The finances of Community Health Options, the Maine-based health insurance cooperative, are generally in line with its plan to deal with a potential loss of $43 million this year, according to state regulators.

In its latest monthly update, the Maine Bureau of Insurance said the insurer posted a loss in June that was worse than its business plan had anticipated for the month. But the co-op’s year-to-date loss is slightly better than what the plan forecast.

The bureau is monitoring CHO closely after it reported a $31 million loss for 2015 and set aside $43 million to cover an expected 2016 loss.

CHO was set up as a nonprofit cooperative to provide consumers with an alternative health insurer under the Affordable Care Act, increasing competition and potentially lowering premiums for consumers.

Because of the 2015 loss and anticipated additional red ink this year, CHO is seeking a significant increase in premiums for 2017, although for many customers that increase would likely be offset by higher government subsidies.

CHO posted a small surplus of revenue during its first year of operations in 2014 – the country’s only ACA-based cooperative to do so – but then suffered a big loss in 2015 and projected a continuation of the loss into this year.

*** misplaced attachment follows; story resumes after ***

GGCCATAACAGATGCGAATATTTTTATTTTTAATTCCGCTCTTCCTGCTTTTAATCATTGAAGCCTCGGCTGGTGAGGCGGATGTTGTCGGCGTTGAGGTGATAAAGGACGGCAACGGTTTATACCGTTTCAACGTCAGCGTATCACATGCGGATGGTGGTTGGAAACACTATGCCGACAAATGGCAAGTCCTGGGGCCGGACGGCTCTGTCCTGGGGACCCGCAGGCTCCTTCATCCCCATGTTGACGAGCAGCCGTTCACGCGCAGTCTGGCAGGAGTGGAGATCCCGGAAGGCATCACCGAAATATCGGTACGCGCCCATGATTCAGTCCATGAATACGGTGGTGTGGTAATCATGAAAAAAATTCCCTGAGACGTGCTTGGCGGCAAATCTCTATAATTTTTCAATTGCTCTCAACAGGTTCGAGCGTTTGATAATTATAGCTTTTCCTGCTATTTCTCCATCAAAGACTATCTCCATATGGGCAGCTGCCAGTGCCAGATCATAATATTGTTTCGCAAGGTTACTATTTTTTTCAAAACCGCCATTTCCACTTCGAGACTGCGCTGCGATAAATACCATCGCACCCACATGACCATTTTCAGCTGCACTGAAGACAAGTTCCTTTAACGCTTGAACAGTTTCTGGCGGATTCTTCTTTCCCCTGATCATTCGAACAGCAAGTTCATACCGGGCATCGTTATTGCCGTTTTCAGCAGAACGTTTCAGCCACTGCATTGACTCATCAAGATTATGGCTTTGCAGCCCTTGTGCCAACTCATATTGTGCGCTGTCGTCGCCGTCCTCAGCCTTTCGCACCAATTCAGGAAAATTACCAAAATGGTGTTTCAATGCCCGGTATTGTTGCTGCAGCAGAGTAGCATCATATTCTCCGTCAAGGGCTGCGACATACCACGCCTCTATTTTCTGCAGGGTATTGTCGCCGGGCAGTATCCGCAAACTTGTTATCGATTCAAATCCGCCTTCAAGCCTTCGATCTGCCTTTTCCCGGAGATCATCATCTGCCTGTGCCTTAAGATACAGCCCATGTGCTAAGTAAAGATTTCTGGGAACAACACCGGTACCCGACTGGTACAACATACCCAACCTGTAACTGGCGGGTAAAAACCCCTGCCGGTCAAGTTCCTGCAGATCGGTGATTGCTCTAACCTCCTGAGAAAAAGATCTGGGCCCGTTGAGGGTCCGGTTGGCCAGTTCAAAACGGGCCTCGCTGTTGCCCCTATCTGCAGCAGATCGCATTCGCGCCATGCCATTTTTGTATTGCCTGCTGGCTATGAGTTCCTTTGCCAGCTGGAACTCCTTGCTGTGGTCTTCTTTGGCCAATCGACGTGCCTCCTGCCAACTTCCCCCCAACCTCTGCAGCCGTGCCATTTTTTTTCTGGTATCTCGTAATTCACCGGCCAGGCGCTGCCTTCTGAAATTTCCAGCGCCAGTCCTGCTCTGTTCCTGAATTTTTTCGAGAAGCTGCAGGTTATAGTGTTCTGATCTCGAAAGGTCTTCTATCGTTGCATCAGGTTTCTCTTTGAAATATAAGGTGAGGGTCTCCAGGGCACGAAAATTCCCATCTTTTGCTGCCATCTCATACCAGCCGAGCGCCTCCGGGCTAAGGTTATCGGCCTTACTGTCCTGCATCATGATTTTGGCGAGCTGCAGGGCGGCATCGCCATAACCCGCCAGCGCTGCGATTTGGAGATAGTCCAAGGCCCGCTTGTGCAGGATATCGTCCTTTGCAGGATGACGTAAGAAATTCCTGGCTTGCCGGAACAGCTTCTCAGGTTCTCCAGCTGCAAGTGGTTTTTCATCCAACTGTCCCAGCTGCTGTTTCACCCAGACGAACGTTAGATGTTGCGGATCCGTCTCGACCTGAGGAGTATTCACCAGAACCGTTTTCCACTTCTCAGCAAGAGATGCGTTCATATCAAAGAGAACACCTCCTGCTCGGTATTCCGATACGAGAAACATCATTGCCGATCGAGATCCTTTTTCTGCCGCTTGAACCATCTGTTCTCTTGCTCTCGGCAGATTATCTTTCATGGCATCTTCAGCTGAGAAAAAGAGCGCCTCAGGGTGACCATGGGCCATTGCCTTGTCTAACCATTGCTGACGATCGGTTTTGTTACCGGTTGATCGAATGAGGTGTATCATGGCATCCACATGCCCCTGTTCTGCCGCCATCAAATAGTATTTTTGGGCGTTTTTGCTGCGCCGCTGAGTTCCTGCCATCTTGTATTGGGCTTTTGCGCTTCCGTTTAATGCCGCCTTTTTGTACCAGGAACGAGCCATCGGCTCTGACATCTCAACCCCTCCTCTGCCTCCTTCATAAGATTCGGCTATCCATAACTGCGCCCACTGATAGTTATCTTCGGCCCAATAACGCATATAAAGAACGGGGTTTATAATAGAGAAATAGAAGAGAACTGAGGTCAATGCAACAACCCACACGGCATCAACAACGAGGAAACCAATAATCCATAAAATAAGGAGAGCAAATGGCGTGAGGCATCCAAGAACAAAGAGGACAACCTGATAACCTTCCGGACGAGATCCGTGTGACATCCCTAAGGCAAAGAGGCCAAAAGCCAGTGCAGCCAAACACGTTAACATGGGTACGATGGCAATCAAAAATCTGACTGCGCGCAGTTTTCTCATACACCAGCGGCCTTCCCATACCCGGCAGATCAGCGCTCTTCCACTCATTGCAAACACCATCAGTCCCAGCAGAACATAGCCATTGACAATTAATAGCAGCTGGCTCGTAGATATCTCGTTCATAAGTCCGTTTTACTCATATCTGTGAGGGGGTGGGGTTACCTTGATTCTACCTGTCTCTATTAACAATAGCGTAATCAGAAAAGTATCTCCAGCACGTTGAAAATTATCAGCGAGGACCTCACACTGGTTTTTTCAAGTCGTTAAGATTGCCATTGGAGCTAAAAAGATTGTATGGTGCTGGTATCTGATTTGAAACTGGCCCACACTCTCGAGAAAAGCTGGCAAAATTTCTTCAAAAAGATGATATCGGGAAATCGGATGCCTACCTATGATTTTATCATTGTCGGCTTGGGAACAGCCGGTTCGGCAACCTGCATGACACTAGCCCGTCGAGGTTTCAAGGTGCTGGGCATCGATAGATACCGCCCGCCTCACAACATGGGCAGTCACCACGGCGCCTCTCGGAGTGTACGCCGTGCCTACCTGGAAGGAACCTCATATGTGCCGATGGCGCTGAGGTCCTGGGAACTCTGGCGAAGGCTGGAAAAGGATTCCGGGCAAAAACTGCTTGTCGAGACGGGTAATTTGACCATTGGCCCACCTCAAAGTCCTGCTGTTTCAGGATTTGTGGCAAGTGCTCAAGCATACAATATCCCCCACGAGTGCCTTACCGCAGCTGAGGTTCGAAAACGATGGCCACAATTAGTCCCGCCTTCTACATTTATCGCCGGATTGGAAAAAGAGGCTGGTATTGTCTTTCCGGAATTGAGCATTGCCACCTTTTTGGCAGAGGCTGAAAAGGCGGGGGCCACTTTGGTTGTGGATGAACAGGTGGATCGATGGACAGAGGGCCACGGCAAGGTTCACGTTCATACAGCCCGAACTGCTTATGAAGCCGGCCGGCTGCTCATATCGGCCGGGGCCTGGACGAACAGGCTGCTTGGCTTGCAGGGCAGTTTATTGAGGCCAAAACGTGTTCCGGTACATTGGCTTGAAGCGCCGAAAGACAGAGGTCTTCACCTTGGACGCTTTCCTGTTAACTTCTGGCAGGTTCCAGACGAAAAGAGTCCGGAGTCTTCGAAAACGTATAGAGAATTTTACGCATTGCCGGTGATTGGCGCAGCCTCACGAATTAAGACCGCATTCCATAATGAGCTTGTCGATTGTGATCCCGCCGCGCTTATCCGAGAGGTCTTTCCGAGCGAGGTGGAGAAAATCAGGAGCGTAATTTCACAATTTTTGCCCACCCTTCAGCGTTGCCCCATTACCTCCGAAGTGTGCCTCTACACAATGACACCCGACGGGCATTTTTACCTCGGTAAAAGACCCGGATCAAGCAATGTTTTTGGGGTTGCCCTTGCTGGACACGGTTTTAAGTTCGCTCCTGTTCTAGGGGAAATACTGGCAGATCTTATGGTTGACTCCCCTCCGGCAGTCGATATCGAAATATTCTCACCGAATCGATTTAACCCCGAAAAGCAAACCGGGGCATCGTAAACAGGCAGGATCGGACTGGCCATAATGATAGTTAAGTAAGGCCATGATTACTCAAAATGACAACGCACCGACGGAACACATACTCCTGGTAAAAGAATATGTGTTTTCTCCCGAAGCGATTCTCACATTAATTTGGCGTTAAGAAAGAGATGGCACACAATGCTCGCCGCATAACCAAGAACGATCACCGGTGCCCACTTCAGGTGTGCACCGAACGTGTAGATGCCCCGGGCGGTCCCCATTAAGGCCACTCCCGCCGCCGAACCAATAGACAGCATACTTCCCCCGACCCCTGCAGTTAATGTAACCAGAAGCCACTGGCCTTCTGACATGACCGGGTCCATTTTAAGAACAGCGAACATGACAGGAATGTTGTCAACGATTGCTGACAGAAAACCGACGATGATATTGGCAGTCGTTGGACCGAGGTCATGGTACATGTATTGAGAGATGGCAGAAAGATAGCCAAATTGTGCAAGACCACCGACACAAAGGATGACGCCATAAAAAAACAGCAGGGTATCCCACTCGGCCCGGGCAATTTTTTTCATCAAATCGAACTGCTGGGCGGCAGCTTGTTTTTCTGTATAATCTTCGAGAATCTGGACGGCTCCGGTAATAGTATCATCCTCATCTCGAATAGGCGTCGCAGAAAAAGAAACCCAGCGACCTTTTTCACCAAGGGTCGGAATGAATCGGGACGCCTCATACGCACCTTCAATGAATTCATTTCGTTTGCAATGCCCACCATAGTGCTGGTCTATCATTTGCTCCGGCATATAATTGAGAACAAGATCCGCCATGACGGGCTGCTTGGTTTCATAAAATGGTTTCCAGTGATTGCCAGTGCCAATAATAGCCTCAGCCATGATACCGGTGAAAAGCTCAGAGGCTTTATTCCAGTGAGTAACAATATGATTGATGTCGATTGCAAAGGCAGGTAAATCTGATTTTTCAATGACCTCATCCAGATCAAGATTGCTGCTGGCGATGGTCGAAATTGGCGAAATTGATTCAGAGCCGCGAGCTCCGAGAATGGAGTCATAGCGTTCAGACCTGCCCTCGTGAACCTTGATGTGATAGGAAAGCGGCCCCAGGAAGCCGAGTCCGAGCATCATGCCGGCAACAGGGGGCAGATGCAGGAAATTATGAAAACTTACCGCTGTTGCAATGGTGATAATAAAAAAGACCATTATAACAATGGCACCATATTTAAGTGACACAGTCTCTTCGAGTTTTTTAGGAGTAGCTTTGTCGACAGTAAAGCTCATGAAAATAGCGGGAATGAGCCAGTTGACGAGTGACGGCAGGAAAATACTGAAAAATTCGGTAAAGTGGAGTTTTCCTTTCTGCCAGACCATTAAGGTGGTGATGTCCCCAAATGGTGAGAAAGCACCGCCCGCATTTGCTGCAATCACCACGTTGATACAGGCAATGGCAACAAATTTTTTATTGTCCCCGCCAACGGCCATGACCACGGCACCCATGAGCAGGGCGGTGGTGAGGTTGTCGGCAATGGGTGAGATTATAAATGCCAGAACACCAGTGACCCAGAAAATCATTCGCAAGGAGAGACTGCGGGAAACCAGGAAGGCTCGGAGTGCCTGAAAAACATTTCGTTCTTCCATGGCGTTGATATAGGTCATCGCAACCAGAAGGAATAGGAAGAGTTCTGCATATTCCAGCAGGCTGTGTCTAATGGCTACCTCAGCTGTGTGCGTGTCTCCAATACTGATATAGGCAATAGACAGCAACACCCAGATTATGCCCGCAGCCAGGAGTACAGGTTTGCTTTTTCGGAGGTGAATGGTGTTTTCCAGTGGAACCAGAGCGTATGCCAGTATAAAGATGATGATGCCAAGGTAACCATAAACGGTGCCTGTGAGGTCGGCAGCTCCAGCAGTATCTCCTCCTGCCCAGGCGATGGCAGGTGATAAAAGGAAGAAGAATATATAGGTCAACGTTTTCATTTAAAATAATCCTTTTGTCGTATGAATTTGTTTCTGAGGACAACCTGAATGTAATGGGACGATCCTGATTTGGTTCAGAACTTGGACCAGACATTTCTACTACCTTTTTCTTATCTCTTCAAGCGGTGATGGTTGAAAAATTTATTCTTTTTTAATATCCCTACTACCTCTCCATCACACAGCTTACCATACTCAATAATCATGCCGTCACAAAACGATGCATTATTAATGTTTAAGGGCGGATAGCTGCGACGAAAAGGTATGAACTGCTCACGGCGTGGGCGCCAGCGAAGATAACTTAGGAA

In its latest monthly review of the cooperative, the bureau said CHO’s net loss in June was nearly 20 percent worse than had been forecast in the business plan for the year, but that the insurer’s year-to-date loss was 0.8 percent better than expected. The co-op’s drawdown from a $43 million reserve was 2.7 percent more than what was planned for the month, but the year-to-date drawdown is 4.3 percent better.

CHO’s paid claims were 1 percent higher than the business plan in June, but incurred claims were 0.6 percent lower than plan. Year-to-date paid claims were 0.07 percent higher than planned and incurred claims were 0.2 percent lower.

The bureau said the plan attempts to reflect that incurred claims can increase later in the year as customers satisfy deductibles and CHO is required to pay more or all of the health care costs of its customers. That reflects what happened in 2015, when CHO’s losses snowballed as the year went on because the cooperative was responsible for more of its customers’ costs.

The bureau’s analysis of CHO’s operations found that membership was 4.3 percent lower than the plan for June, but 3.7 percent higher than at the end of 2015, when CHO was ordered to stop signing up new customers as the size of its loss became apparent. Maine still accounts for 85 percent of CHO’s roughly 84,000 customers, with the rest in New Hampshire.

The bureau said CHO is due to report its quarterly results for the April-June period later this month.